The Right Stuff
From "America’s nerviest journalist" (Newsweek)--a breath-taking epic, a magnificent adventure story, and an investigation into the true heroism and courage of the first Americans to conquer space. "Tom Wolfe at his very best" (The New York Times Book Review)
Grissom was one of the original seven Mercury astronauts, and the second to go into space. After his capsule splashed down, its hatch blew before the recovery helicopter arrived...more
The Right Stuff deals with test pilots who establish a sound barrier in space. This story is divided among the seven main astronauts, and the test pilot Chuck Yeager.
This is not only an inspiring tale of astronauts and test pilots, but also an extremely suspenseful story as well. Every second of the way, Tom Wolfe sparked readers' contemplation within the...more
Wolfe takes us through the inception and development of the United States Space program, and into the lives of the original Mercury Seven astronauts...more
Tom Wolfe's writing is second to none, and the story unfolds like a good novel (though it factually covers a fascinating part of American history). The space program wasn't just about flying into space -- it was about the United States competing with the Soviets, Americans rallying around a new breed of "Single Combat Warriors" who enjoyed a form of celebrit...more
I have seen the movie many times - and enjoy it, probably more than the book - but reading the book I found that an important part of the narrative had been grossly underplayed in the movie. In the movie, it's implied but not very f...more
My brother Dave had these insights on the book and its subject. Yes. I strongly recommend it. Tom Wolfe has a great ability to get behind the scenes and tell all the stories covered up by the government and the media. You know it has to be good if I rush through a long non-fiction book. The astronauts w...more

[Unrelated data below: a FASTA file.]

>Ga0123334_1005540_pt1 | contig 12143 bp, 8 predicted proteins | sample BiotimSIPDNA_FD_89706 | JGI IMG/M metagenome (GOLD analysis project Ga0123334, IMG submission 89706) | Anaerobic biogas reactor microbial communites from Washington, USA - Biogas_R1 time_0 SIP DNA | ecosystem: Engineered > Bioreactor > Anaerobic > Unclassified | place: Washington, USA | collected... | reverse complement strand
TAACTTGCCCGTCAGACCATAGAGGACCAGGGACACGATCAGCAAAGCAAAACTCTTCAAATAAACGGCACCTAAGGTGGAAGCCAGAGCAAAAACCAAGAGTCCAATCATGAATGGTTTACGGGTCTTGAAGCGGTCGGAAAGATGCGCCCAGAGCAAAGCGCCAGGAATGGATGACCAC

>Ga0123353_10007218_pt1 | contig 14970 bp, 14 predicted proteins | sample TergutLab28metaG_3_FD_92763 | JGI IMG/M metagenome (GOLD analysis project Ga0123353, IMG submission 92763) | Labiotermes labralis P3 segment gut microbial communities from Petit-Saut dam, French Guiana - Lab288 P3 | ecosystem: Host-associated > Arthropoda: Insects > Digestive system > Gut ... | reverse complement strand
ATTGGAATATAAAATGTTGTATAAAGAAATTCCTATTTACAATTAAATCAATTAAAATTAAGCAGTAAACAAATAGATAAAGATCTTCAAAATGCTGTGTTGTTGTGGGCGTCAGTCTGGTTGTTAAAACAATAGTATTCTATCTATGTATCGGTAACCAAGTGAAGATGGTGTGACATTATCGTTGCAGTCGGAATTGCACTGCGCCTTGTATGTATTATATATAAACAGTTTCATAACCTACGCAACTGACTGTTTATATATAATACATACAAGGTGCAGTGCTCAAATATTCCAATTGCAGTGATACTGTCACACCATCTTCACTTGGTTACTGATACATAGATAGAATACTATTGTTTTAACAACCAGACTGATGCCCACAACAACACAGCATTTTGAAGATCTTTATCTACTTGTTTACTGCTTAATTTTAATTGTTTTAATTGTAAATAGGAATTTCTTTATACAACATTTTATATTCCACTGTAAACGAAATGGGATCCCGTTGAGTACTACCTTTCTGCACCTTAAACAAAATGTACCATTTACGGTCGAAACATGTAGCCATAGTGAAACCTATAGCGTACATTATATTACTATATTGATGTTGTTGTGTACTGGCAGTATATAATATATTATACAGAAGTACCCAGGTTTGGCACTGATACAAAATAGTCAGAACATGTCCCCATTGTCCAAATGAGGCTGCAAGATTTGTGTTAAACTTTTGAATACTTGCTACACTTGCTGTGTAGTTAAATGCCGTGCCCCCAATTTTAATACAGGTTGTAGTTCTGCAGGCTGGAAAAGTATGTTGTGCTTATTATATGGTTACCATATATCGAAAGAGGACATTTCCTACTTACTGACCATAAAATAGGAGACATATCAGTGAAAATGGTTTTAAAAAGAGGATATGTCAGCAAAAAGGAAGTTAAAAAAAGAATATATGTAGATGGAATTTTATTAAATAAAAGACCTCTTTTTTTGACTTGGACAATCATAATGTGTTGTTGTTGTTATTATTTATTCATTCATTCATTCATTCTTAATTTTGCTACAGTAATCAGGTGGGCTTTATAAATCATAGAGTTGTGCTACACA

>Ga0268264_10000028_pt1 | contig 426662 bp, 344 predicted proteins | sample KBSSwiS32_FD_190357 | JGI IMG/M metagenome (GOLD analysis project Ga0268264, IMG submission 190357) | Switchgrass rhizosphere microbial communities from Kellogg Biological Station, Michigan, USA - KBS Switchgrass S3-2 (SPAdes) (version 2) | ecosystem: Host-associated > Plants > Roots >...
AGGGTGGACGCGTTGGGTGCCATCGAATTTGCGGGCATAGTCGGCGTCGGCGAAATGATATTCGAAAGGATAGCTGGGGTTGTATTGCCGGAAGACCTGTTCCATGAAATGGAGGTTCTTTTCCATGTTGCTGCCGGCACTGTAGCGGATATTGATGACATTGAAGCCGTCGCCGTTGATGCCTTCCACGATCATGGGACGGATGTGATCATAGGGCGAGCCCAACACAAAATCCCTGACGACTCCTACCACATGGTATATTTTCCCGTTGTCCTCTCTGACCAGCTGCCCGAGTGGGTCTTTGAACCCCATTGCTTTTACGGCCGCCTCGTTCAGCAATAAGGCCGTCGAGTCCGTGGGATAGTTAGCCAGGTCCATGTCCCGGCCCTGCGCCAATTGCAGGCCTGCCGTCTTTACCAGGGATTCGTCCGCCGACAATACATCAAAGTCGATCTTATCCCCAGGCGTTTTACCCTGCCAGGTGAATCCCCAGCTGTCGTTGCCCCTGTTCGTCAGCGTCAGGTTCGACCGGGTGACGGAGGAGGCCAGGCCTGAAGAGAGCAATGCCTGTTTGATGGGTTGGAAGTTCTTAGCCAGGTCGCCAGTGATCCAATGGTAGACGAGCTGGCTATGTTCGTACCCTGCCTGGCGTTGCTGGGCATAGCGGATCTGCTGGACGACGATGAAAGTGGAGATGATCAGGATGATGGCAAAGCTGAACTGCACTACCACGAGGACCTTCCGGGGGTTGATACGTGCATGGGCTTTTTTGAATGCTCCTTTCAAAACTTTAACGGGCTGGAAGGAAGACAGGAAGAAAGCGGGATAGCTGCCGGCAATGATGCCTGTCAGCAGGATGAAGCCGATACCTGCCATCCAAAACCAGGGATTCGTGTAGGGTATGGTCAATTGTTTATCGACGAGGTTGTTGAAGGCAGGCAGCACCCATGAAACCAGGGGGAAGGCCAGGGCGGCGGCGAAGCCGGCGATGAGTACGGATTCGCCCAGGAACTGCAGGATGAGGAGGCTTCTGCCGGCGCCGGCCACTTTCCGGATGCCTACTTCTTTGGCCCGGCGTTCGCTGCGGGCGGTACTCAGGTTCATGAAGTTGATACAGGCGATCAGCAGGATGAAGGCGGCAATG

Yet, before there was Apollo 11, before there were even the Gemini space missions, there were the original Mercury seven astronauts: Shepard, Grissom, Glenn, Carpenter, Cooper, Schirra, Slayton. We all knew their names; knew what they looked like in their shiny, silver space suits; knew they had true grit.
Like every red-bloodied boy growing up in this country, I dreamed of b...more
What I didn't like is Wolfe's writing sty...more
Being from Houston, I particularly liked the various anecdotal stories about the Houston of the 1960s--including the Astronaut parade ending at the old Sam Houston Coliseum (now home to Bar Houston and etc.). Best of all was the discussion of the gre...more
This started out aMAZingly - archly observing the proud little world Airforce pilots live in where you either have the right stuff or don't, with wives who grow used to the fact that you may die doing something stupid like chasing another plane in practice when you shouldn't have been (which only goes towards proving you have the Ri...more
The book is best summed up by this telling quote: " No, the idea here (in the all-enclosing fraternity) seemed to be that a man should have the ability to go up in a hurtling piece of machinery and put his hide on the line and then have t...more
Tom Wolfe spent his early days as a Washington Post beat reporter, where his free-association, onomatopoetic style would later become the trademark of New Journalism. In books such as The Electric Koolaid Acid Test, The Right Stuff, and The Bonfire of the Vanities, Wolfe delves into...more